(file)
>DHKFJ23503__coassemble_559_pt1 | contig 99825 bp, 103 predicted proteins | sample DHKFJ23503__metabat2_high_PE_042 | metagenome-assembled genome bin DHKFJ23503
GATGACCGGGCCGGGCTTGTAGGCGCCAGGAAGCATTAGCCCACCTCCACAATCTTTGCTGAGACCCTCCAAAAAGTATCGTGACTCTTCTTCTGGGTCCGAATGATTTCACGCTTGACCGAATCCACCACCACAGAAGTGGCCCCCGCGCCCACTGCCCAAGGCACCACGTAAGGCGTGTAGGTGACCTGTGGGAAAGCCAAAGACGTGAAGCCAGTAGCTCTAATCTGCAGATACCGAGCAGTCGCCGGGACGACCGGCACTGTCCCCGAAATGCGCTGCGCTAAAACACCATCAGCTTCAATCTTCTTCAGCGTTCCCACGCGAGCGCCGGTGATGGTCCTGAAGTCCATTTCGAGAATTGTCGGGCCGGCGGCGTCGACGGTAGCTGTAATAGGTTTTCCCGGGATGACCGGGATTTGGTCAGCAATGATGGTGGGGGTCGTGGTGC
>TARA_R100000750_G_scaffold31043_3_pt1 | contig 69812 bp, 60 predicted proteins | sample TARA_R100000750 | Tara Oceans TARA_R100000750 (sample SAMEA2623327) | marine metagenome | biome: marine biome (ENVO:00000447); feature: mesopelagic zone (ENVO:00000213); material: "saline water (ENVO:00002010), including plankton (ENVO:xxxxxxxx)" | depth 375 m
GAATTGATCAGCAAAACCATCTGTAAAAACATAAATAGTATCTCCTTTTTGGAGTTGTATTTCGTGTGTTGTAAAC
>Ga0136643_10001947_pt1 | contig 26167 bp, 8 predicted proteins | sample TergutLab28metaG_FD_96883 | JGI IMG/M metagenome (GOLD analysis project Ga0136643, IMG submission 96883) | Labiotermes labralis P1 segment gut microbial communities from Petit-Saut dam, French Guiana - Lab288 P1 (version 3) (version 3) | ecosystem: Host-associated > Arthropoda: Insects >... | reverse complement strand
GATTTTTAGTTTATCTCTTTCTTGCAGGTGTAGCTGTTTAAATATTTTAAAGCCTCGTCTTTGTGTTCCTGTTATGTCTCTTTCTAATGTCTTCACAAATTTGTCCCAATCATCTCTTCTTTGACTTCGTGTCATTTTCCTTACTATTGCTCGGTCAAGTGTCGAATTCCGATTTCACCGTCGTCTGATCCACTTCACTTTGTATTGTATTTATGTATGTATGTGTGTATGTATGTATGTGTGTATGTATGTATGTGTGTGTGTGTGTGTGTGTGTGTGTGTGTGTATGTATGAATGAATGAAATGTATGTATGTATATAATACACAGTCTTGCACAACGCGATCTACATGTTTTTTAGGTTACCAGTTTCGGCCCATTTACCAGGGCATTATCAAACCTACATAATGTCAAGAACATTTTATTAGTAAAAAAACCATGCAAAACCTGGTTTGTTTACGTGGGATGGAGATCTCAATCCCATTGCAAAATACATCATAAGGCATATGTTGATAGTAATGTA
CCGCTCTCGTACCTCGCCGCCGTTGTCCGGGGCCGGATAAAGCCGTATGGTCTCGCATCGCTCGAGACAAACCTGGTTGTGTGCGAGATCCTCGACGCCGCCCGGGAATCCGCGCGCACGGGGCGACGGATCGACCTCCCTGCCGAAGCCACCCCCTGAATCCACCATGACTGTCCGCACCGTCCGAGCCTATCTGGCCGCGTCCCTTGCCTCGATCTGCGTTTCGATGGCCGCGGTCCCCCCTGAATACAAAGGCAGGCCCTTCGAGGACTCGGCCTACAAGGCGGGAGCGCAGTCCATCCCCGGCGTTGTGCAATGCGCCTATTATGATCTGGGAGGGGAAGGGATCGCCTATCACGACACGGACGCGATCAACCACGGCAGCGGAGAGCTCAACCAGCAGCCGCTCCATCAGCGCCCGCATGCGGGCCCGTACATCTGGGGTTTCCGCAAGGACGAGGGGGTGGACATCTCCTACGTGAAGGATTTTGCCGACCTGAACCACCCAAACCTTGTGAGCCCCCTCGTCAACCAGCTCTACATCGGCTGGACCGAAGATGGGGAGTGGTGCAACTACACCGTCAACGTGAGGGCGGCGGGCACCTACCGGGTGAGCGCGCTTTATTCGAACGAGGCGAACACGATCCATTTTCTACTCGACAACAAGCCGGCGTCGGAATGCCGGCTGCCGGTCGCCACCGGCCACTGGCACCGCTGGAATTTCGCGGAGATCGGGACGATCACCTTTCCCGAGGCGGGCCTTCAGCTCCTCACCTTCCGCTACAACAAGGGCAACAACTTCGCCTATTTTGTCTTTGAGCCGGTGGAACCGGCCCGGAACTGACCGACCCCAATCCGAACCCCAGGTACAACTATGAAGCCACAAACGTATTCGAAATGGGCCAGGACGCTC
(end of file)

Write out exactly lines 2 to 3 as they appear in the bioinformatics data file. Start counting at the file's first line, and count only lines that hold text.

GATGACCGGGCCGGGCTTGTAGGCGCCAGGAAGCATTAGCCCACCTCCACAATCTTTGCTGAGACCCTCCAAAAAGTATCGTGACTCTTCTTCTGGGTCCGAATGATTTCACGCTTGACCGAATCCACCACCACAGAAGTGGCCCCCGCGCCCACTGCCCAAGGCACCACGTAAGGCGTGTAGGTGACCTGTGGGAAAGCCAAAGACGTGAAGCCAGTAGCTCTAATCTGCAGATACCGAGCAGTCGCCGGGACGACCGGCACTGTCCCCGAAATGCGCTGCGCTAAAACACCATCAGCTTCAATCTTCTTCAGCGTTCCCACGCGAGCGCCGGTGATGGTCCTGAAGTCCATTTCGAGAATTGTCGGGCCGGCGGCGTCGACGGTAGCTGTAATAGGTTTTCCCGGGATGACCGGGATTTGGTCAGCAATGATGGTGGGGGTCGTGGTGC
>TARA_R100000750_G_scaffold31043_3_pt1 | contig 69812 bp, 60 predicted proteins | sample TARA_R100000750 | Tara Oceans TARA_R100000750 (sample SAMEA2623327) | marine metagenome | biome: marine biome (ENVO:00000447); feature: mesopelagic zone (ENVO:00000213); material: "saline water (ENVO:00002010), including plankton (ENVO:xxxxxxxx)" | depth 375 m